Also on board as a hired gun, as it were, is Antoinette Giancana, known as "Mafia Princess" (the title of her autobiography) and daughter of longtime mob head Sam Giancana. She and the Spilotros will be joined by other yet-to-be named family members of reputed mob figures in audio and video clips and will make recurring appearances at the Mob Experience to tell the stories of those depicted in the attraction. (The Las Vegas Sun is involved in the project at the level of assisting in research of the subjects displayed and recording video interviews with family members partnered in the project.)
Bloom said the Mob Experience will be set up at the Tropicana's pavilion area, near the back of the hotel. Planning for the attraction dates at least 18 months. Bloom and his associates in Murder Inc., a subsidiary of his Eagle Group Holdings, the umbrella company for Murder Inc., the company financing the project, began purchasing the collections owned by Giancana and the Spilotros (among others) at that time. Partners in the project include Louis Ventre, a New York stockbroker and associate of Bloom's for 14 years, and longtime Las Vegas resort executive Michael Unger.
Upon securing the collections to be used in the Mob Experience, officials sought a major auction firm to appraise the artifacts so they could be insured. They were told that an unsolicited bid was made for the entire collection: $10 million.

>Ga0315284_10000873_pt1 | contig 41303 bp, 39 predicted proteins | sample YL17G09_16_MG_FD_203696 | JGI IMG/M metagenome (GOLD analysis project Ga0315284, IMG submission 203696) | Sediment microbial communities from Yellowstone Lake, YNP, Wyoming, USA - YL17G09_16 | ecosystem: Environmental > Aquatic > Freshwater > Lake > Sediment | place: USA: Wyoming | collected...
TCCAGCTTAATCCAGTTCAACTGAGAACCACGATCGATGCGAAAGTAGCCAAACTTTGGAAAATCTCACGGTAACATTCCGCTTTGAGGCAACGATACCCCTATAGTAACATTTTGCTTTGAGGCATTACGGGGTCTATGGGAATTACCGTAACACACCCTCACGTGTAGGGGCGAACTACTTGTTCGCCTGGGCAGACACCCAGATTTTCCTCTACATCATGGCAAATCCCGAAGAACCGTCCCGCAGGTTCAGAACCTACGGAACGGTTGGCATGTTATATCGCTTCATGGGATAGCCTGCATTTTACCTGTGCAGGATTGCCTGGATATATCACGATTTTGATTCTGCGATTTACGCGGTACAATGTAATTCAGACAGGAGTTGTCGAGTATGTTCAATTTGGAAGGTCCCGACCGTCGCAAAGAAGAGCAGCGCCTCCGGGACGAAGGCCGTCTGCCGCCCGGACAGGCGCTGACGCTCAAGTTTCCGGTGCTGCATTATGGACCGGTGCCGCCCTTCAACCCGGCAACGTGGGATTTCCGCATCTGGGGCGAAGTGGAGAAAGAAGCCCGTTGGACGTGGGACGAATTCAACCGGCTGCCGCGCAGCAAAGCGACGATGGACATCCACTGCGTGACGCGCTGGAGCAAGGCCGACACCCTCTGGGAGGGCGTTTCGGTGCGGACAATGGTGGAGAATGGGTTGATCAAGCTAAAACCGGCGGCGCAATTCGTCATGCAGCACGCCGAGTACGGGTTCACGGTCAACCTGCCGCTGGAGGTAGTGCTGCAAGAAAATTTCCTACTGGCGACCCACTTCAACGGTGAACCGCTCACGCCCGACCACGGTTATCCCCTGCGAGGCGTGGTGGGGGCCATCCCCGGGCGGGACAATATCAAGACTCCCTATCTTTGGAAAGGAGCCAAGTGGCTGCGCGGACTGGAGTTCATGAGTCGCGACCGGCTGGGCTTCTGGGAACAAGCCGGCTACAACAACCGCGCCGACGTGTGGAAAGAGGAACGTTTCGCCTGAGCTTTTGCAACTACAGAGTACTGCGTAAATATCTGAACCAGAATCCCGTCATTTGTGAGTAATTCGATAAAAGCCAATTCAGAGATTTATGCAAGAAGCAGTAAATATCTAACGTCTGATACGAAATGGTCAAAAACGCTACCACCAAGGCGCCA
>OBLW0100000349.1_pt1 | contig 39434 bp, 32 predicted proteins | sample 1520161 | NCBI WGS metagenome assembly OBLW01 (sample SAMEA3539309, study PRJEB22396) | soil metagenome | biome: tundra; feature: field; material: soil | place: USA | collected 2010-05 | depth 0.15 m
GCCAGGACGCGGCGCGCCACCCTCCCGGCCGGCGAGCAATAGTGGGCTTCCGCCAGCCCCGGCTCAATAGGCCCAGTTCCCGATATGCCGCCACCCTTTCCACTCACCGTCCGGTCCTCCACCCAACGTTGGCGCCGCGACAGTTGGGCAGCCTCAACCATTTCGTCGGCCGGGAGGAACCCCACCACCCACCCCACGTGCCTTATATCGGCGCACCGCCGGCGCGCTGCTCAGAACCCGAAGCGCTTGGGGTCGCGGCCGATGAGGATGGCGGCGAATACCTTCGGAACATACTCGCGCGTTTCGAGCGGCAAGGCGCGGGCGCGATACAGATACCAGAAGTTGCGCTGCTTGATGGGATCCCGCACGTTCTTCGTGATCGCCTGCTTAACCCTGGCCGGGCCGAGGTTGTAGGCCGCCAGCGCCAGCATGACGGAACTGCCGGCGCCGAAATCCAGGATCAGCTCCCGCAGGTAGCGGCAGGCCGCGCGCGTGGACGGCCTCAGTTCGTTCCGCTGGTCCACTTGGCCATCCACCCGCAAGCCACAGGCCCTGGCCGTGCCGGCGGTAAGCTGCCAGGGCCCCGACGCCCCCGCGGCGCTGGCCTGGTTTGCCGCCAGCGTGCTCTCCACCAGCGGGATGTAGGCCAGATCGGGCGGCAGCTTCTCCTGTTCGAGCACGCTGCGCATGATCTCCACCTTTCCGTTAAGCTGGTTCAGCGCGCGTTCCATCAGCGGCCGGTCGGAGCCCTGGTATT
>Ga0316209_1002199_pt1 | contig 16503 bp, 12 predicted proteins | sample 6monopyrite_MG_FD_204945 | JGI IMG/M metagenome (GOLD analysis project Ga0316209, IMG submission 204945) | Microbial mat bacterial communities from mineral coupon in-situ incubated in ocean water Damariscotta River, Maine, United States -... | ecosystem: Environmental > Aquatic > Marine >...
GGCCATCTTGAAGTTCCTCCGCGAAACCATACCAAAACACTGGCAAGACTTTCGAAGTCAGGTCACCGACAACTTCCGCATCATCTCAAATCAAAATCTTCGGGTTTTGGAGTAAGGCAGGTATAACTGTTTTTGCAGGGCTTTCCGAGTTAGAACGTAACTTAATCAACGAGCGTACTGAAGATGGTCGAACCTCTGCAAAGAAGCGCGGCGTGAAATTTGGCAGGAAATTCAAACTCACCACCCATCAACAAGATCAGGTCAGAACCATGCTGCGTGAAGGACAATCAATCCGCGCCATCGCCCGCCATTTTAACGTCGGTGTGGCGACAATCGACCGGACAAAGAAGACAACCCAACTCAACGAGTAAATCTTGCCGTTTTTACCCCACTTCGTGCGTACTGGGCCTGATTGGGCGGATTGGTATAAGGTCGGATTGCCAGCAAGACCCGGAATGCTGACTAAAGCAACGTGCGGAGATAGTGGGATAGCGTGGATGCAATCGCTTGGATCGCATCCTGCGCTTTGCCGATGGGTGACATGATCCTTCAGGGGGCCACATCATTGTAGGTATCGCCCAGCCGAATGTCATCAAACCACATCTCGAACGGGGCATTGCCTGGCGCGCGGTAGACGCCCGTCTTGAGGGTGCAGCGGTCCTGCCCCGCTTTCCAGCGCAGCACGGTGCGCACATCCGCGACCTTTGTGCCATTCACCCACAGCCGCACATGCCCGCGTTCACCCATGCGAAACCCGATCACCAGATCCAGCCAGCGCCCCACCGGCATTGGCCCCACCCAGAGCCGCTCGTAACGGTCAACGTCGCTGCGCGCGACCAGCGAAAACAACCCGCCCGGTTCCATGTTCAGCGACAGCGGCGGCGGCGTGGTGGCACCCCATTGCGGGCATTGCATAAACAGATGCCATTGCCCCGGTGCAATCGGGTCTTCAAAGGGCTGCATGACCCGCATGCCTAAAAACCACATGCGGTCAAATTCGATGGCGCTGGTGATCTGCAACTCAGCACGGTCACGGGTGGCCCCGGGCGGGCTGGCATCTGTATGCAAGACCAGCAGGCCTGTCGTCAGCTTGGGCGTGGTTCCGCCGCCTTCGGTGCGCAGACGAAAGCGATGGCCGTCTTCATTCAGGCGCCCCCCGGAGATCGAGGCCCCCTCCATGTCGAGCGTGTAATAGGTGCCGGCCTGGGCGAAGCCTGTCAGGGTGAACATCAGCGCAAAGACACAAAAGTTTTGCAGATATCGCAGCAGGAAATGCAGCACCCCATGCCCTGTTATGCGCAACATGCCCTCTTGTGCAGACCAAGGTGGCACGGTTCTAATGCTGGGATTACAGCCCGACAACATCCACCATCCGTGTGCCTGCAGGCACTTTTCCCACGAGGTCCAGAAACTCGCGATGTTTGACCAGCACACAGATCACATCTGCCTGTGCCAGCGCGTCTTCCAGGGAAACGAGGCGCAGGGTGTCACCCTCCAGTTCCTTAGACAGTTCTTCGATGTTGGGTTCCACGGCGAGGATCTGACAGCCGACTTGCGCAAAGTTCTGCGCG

"We weren't selling, but it was good to know what the value actually was if we were to sell it," Bloom said.
In describing how those items would be used, Bloom says that from the outset the concept was not to simply build a museum.
"Basically, you'll walk into a movie set," Bloom, a former New York investment banker, said. "You'll be pulled into a story, where you're in an immersive environment that lives and breathes."
As visitors move through the interactive displays, they will be taken on a journey in which the outcome will be that you are either "whacked" or "made" in an exhibit called Final Fate. It is to be a walking tour. There are no rides, no "Mr. Tony's Wild Ride"-style attractions.
In addressing concerns that this attraction might serve as a happy celebration of mobsters and their legacy, Bloom has stressed that it will inform visitors about the mob culture in a highly entertaining fashion.
"It's like any other cultural account of that subject," Bloom said. "You don't see people screaming about The Sopranos, or The Godfather, or Goodfellas. We can keep this in proper context."